Yes, exactly. To date, though, there have only been a couple of groundbreakings for the Invest South/West developments. Still, I want to add, the approach is significant because it is a public-private partnership. Yet unlike the public-private partnerships that produced much of Chicago’s lakefront, including Millennium Park, this public-private partnership is directed at the city’s poorest neighborhoods. That is a major turning of the ocean liner, the S.S. Chicago, coming after decades of discrimination and disinvestment. You’ve had deindustrialization on top of that, and this has devastated many of the once-healthy business districts in these areas.
The rate of population decline on the South Side is terrible for a city, and it’s really dramatic.
But completely understandable. Would you want your kids to grow up in a place where they had terrible public schools and faced the threat of being killed by gun violence at any time of the day, even if they were 6 years old? It’s insane and awful. This all raises fraught questions. What can architecture and urban design reasonably expect to accomplish when they are up against endemic problems like this, problems that are generations old?
Cox, to his credit, has come up with a systematic strategy and execution plan for starting to turn this around. Will it succeed? I don’t know. It’s too early to tell. It’s hard to know whether these projects will work urbanistically, economically, or socially. And even if they do work, it’s hard to know if they’ll achieve scale—and if they will lead other developers to come in and invest in these neighborhoods and transform them. Certainly, 7% mortgages and a possible recession do not bode well for another wave of development on top of the first one. But as Maurice said when I interviewed him early on about this, these problems may take a generation to be addressed, but we’re the generation that will get the ball rolling. That’s turning the ocean liner in the right direction.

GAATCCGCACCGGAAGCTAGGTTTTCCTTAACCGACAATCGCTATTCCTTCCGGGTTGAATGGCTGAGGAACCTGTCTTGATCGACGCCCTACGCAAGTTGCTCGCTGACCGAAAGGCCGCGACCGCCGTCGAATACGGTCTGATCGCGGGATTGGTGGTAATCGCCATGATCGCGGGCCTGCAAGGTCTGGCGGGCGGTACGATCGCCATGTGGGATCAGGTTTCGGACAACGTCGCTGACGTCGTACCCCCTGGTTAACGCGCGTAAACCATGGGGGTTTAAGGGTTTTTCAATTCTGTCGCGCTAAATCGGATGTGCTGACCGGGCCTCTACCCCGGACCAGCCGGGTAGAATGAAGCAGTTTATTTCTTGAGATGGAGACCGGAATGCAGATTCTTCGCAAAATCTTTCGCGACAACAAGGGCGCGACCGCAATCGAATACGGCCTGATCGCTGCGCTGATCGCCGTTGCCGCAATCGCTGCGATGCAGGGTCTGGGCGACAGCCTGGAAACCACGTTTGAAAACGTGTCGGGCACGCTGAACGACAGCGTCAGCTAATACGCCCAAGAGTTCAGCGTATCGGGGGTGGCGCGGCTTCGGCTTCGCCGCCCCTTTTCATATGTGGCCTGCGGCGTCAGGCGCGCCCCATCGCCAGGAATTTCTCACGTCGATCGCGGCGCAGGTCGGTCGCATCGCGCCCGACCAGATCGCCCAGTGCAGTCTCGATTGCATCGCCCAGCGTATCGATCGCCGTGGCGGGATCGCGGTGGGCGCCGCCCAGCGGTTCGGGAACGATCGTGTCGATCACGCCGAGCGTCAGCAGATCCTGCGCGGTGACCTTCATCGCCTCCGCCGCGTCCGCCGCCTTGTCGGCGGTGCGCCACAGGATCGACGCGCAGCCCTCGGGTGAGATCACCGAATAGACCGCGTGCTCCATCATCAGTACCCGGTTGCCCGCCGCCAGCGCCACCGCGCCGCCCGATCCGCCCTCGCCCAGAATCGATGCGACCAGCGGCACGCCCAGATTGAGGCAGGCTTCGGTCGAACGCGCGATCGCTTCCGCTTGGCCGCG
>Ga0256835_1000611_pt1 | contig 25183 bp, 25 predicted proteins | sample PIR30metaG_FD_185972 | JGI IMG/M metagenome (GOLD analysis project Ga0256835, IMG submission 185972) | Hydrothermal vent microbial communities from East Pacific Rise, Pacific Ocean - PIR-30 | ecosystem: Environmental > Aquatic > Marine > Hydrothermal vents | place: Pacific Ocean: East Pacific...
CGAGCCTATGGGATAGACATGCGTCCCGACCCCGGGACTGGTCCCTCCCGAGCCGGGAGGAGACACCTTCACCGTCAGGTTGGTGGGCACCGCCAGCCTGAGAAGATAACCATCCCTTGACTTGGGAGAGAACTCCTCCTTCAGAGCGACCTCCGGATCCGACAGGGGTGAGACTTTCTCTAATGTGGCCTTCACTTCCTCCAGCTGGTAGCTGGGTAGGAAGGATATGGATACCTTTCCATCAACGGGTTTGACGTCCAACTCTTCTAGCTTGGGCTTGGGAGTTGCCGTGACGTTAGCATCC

Is Lightfoot politically strong enough to continue to push that through successive terms?
That’s why the book is timely. Chicago is about to have its mayoral primary in February 2023. Lightfoot will be up against a lot of people who want to replace her. She is polling poorly right now. Many people are dissatisfied with the state of the city and the job she’s doing. But until U.S. Rep. Jesus “Chuy” Garcia announced on November 10, no strong candidates had emerged. (Garcia forced former Mayor Rahm Emanuel into a runoff four years ago.) There’s an old saying in Chicago politics: “You can’t beat somebody with nobody.” So it remains to be seen whether Lightfoot survives and Invest South/West survives with her. I argue in the book that whoever is the next mayor of Chicago, the program should continue. It would be incredibly foolish if it were dropped by the next mayor.
You obviously wrote many more columns than could fit into a book. How did you choose?
A book like this is like curating your own show. You want to pick your best stuff, but you also want to pick things that speak to larger themes, so the organization is critical. The pieces are organized thematically, not chronologically. I also use a method of comparative juxtaposition. The idea is to tell you something that you didn’t know before, even if you’d already read the columns. For example, in the section on Trump and Obama, I critique their big Chicago design projects, each a private development that has or will have an impact on the public realm. One is the giant sign that Trump appended to his building. The other is the very tall presidential center tower that Obama is inserting into Jackson Park.
It isn’t every day that Trump and Obama get paired in the same chapter. Doing that reinforced the title of the book: Who is the city for? Is it for the future President Trump, who at that point was still a developer/reality TV star? Is it for former President Obama? What is each figure doing to add to the city? Not much in Trump’s case, much more in Obama’s. Are there similarities between them? Yes. They both have substantial egos—Trump’s much more brittle than Obama’s.